The Radio-Television News Directors Association website posted an article by RTNDA chairman Stacey Woelfel, reflecting on the high school class clown who did an oinking and squealing routine whenever anyone mentioned swine flu back in 1976. He doesn’t hear oinking today but, rather, “the sound of hundreds of reporters beating this story to death.”
“The rampant coverage stems from the fact we’re in a good, old-fashioned arms race. That’s right, an arms race just like the ones the U. S. and the Soviet Union were having back when Gerald Ford was getting his swine flu shot. But the current arms race doesn’t have anything to do with out-nuking each other. It has to do with the escalating competition between media outlets to grab an ever-shrinking audience for our product. I must give credit to Robert Frank and his terrific book The Economic Naturalist for opening my mind to the current arms race scenario. Frank describes the race in economic terms, focusing on why businesses do what they do—even it seems illogical. That illogic is, I believe, at the heart of our swine flu crisis. We fight to do more and more on this mostly-trivial disease because we fear our competitor will have more than we do. But what we miss is that our audiences are laughing at us every bit as hard as I did when Ken Kosciulek (his old class clown classmate) started his pig noises.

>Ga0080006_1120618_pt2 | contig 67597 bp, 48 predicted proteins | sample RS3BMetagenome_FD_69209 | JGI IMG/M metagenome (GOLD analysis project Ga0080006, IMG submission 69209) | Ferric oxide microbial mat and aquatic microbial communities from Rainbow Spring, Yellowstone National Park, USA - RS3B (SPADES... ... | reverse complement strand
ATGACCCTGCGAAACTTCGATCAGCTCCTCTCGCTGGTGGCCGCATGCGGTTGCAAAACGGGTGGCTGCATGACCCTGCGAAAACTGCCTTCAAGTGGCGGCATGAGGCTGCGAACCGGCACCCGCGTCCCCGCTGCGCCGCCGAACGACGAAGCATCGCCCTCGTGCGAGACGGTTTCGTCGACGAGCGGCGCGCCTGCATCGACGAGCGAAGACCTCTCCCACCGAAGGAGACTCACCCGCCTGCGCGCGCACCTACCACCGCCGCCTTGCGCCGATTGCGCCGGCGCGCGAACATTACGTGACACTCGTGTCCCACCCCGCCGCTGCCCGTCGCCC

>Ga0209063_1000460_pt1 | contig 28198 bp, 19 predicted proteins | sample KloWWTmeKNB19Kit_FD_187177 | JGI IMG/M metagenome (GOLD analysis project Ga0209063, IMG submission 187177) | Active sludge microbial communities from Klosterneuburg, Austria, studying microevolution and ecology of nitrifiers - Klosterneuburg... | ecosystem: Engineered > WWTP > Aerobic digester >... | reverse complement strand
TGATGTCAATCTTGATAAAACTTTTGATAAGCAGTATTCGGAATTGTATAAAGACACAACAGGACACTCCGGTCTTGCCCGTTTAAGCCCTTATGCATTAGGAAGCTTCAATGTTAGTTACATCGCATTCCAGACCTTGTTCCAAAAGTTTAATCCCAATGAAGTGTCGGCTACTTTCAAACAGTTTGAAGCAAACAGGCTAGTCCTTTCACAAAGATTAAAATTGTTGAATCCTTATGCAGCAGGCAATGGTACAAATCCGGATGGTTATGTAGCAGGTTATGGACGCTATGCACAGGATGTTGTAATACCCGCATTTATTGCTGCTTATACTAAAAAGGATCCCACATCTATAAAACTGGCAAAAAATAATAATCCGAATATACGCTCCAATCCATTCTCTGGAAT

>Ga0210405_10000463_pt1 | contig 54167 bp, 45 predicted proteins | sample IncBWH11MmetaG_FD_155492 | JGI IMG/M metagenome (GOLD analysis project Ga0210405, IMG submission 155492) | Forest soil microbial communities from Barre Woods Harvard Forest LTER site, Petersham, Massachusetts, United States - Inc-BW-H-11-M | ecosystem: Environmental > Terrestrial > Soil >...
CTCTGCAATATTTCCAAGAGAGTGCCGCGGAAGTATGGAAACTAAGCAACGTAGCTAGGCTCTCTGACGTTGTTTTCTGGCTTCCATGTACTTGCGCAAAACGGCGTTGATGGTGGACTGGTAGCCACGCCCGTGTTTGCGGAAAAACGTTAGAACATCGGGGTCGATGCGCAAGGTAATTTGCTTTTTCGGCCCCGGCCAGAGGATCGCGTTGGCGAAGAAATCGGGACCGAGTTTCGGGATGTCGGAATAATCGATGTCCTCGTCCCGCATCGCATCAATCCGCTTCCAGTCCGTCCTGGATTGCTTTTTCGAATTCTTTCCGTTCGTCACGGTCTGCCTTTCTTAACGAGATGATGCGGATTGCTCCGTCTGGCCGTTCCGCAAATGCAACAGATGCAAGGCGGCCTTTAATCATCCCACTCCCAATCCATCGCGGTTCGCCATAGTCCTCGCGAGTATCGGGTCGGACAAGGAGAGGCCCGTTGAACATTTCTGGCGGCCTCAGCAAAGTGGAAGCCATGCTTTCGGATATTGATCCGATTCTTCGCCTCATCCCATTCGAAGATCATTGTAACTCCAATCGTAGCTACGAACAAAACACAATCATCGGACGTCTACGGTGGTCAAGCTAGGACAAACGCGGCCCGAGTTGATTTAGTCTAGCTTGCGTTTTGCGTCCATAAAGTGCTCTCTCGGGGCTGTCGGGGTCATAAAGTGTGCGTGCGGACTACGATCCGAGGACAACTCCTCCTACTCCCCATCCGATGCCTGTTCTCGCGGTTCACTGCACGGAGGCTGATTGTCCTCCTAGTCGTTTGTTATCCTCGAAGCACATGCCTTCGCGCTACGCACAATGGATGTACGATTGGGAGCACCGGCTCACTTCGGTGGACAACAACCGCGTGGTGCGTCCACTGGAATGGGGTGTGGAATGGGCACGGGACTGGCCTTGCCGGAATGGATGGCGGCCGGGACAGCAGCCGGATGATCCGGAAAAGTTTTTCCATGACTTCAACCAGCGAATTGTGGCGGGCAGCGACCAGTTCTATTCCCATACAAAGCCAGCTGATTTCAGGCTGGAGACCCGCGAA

Should we end all swine flu coverage? No. But our goal should not be to have the most coverage—just the best. And best may include not covering it at all when there’s nothing new to report. At least put the current news in context. I’ll risk mentioning another book all news directors should read. Pick up a copy of Barry Glassner’s The Culture of Fear: Why Americans are Afraid of the Wrong Things. Even though the book’s now ten years old, it still speaks to our role in frightening the American public for no good reason. Again, I’m not saying we shouldn’t cover stories that might be a little scary. But we should put those scares in the context of the odds—the odds of catching swine flu, the odds of dying from it, the odds you’ll even know you have it. That gives the audience a fighting chance to decide just how important the story is and to make an intelligent decision to tune elsewhere when they tire of it.”
If only RTNDA and its chairman and its website and its terrific code of ethics seemed to make any difference with its members! Sadly, that often doesn’t seem to be the case on journalism ethics issues – and certainly not regarding shoddy coverage of health news stories.